Jung goes further to add that the fact of the “absolute knowledge” that characterizes the synchronicity phenomenon-a knowledge which includes future and space-distant events and which is not transmitted by any sense organ-suggests to us the existence of a per se meaning of a transcendental nature that “exists in a psychically but relative space and corresponding time, namely, in a non-visualizable space-time continuum”.

His conclusion is that, in view of the mutually closely supporting findings of atom physics and psychology, it becomes necessary to add to out basic categories of scientific thinking causelessness or synchronicity in addition to the categories of space, time and causality. Just as absolute unformed and indestructible energy relates to its perceptible manifestation in space and time, so relates the principle of non-causality, namely, the inconstant indeterminate contingency, expressible only symbolically through analogy, similarity and meaningfulness to the constant determinate relation of cause and effect.

The two approaches along causality and non-causality are not mutually exclusive but rather complementary. The nature of the phenomenon, not arbitary choice, determines which of the two applies. In the realm of macrophysics and our consciousness of the daily observable happenings, the concept of causality holds.

On the other hand, in the subatomic sphere, in the realm of the unconscious and in the very activities of the life processes, causality ceases to be applicable and has to be replaced by the principle of inconstant, non-causal connection through synchronicity or meaningfulness.

How does this principle of “meaning” actually and practically enter into the observable life and psychic processes? The spontaneous, discontinuous occurrence of “bundles” of events analogous to the quanta of microphysics represents a phenomenon, the biological and psychological expression of which G. R. Heyer compared to the effects of the “field” of physics.4.

A field is described as a kind of tension or stress which can exist in empty space in the absence of matter. It reveals itself through the fact that material objects that happen to lie in the space which the field occupies respond to its forces in a characteristic way. This response is determined on the one side by the type of the field (for instance, the different patterns of iron filings in a unipolar and a bipolar magnetic field), on the other hand by the characteristic responsiveness peculiar to the object (for instance, a magnet needle responds mechanically with deflection, a neon tube with a light phenomenon to the same electric field. A piece of wood will not respond at all). Thus, the field is a kind of a transcendental entity never directly observable which we know only through the peculiar behavior of the objects which it affects and through which it manifests itself.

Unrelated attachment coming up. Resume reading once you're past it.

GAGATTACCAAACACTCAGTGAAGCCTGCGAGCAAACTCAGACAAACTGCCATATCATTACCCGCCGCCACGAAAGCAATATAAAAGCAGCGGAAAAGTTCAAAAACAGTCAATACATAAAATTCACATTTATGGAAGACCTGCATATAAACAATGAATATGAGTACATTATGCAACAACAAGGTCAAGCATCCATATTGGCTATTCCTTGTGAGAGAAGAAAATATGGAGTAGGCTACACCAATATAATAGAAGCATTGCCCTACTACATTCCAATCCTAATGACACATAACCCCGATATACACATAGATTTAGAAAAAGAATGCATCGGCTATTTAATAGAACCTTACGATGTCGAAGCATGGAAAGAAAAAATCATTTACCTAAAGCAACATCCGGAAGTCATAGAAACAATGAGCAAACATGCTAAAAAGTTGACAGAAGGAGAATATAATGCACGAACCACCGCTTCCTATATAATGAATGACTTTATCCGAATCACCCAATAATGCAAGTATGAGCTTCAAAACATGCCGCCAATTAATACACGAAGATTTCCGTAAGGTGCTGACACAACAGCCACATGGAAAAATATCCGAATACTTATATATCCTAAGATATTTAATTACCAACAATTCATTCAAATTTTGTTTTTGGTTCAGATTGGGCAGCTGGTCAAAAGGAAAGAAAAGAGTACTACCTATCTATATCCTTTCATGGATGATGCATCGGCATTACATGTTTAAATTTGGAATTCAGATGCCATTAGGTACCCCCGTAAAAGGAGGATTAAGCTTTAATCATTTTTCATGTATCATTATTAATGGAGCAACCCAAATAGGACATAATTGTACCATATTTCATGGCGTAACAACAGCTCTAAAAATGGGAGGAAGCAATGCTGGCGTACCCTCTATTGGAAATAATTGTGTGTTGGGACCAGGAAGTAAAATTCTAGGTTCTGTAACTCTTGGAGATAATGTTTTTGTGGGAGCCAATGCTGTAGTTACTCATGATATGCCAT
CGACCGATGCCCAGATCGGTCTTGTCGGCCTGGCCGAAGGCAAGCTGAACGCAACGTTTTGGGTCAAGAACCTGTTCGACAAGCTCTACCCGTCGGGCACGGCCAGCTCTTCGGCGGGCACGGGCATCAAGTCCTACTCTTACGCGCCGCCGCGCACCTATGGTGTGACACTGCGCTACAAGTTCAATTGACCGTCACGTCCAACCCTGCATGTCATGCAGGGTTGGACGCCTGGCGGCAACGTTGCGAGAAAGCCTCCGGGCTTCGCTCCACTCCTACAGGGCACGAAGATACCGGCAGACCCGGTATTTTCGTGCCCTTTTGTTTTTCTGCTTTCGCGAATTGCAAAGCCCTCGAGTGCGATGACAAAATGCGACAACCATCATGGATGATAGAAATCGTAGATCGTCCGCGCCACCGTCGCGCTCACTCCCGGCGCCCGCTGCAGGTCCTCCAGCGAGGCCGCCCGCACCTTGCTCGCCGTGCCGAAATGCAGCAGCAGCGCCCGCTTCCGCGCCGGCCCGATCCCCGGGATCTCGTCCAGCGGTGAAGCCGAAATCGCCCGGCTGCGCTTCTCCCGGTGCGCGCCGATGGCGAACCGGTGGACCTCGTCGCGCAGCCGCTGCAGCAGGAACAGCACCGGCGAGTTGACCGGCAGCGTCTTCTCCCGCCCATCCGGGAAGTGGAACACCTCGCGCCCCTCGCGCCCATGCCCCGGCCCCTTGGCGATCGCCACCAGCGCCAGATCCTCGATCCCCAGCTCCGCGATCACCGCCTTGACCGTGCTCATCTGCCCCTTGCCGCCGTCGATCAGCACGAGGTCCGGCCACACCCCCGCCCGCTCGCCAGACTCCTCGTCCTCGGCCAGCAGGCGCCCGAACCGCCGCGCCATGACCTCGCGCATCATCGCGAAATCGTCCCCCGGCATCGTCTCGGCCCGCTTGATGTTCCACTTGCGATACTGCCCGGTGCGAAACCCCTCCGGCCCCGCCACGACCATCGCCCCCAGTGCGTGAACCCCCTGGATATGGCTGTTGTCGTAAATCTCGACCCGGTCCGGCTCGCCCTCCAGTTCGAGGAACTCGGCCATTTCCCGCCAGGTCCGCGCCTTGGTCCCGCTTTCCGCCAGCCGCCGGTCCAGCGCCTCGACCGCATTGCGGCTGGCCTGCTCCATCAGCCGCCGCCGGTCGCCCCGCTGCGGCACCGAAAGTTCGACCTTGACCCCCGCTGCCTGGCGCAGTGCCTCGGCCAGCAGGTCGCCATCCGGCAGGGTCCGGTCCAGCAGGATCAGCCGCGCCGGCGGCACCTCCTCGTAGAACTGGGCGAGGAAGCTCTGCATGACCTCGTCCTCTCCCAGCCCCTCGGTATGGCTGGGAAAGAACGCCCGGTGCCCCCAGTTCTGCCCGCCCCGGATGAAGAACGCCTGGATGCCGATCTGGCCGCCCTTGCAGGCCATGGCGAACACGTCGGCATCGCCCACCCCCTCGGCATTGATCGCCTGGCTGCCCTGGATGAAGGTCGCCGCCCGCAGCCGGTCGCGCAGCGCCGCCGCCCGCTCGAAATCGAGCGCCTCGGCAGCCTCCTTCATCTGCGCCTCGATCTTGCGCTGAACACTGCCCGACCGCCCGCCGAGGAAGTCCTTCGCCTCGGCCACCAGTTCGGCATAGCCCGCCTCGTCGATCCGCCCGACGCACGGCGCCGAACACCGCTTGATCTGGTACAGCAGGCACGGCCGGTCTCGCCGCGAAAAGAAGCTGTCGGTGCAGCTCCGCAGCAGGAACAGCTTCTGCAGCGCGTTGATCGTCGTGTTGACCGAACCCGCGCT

Similarly, the transcendental “meaning” underlying the synchronistic occurrences manifests itself to us only through the objects which it affects and which, each in their own and characteristic way, give it expression. Thus, whenever a “field of meaning” arises in the course of living existence, or, perhaps we might say, when ones course of life passes through a “field of meaning” this field manifests itself through events on various levels (for instance, psyche, soma), all of them in their own different fashion giving expression to that same formative factor.

Borrowing a mathematical terminology, we may say that the synchronistic occurrence of X1 X2 X3, etc., namely, meaningfully associated analogous phenomena in psyche, soma, outside nature, etc., not only postulates the directly unknowable transcendental factor x but also offers us a way to at least approach it indirectly by establishing through a process of abstraction the common denominators of X1 X2 X3, etc. Obviously, also, the concept of the “field of meaning” is itself but an attempt at symbolic representation of something unvisualizable that can never be directly observed.

What Schroedinger says of the atom model equally applies to out concepts here:

The pictures are only a mental help, a tool of thought, an intermediary means… from which to deduce a reasonable expectation about the results of new experiments…. We plan them for the purpose of seeing whether they confirm the expectations- thus whether the expectations were reasonable and thus whether the pictures or models we use were adequate. Notice that we prefer to say adequate, not true. For in order that a description be capable of being true, it must be capable of being compared directly with actual facts. That is usually not the case with our models.5.

In the following, a comparatively brief example is given of how the above concepts, hypothetically applied, might enlighten us about the scope of the “field of meaning,” with a partial manifestation of which we are familiar in the symptomatology of our drug Sulphur. In attempting to abstract a “common denominator” from what we consider but partial manifestations of the “field of meaning,” that is from the mental, constitutional, physiological, chemical, etc., known qualities of the drug, in addition to whatever other material we may glean for amplification from other sources, we follow the purely descriptive enumerative method which already Hahnemanns genius anticipated and which now has been adopted also by modern physics.

The understanding of the broader formative law of the field may enable us to anticipate the nature of events to be expected-on the basis of statistical probability, however, but not specifically for the given case; similarly, we may, after recognizing a certain drug picture in a patient, anticipate a Possible scope of further symptoms that might arise, without being able to predict specifically for the given case which of these possible symptoms he is actually going to have, if any at all.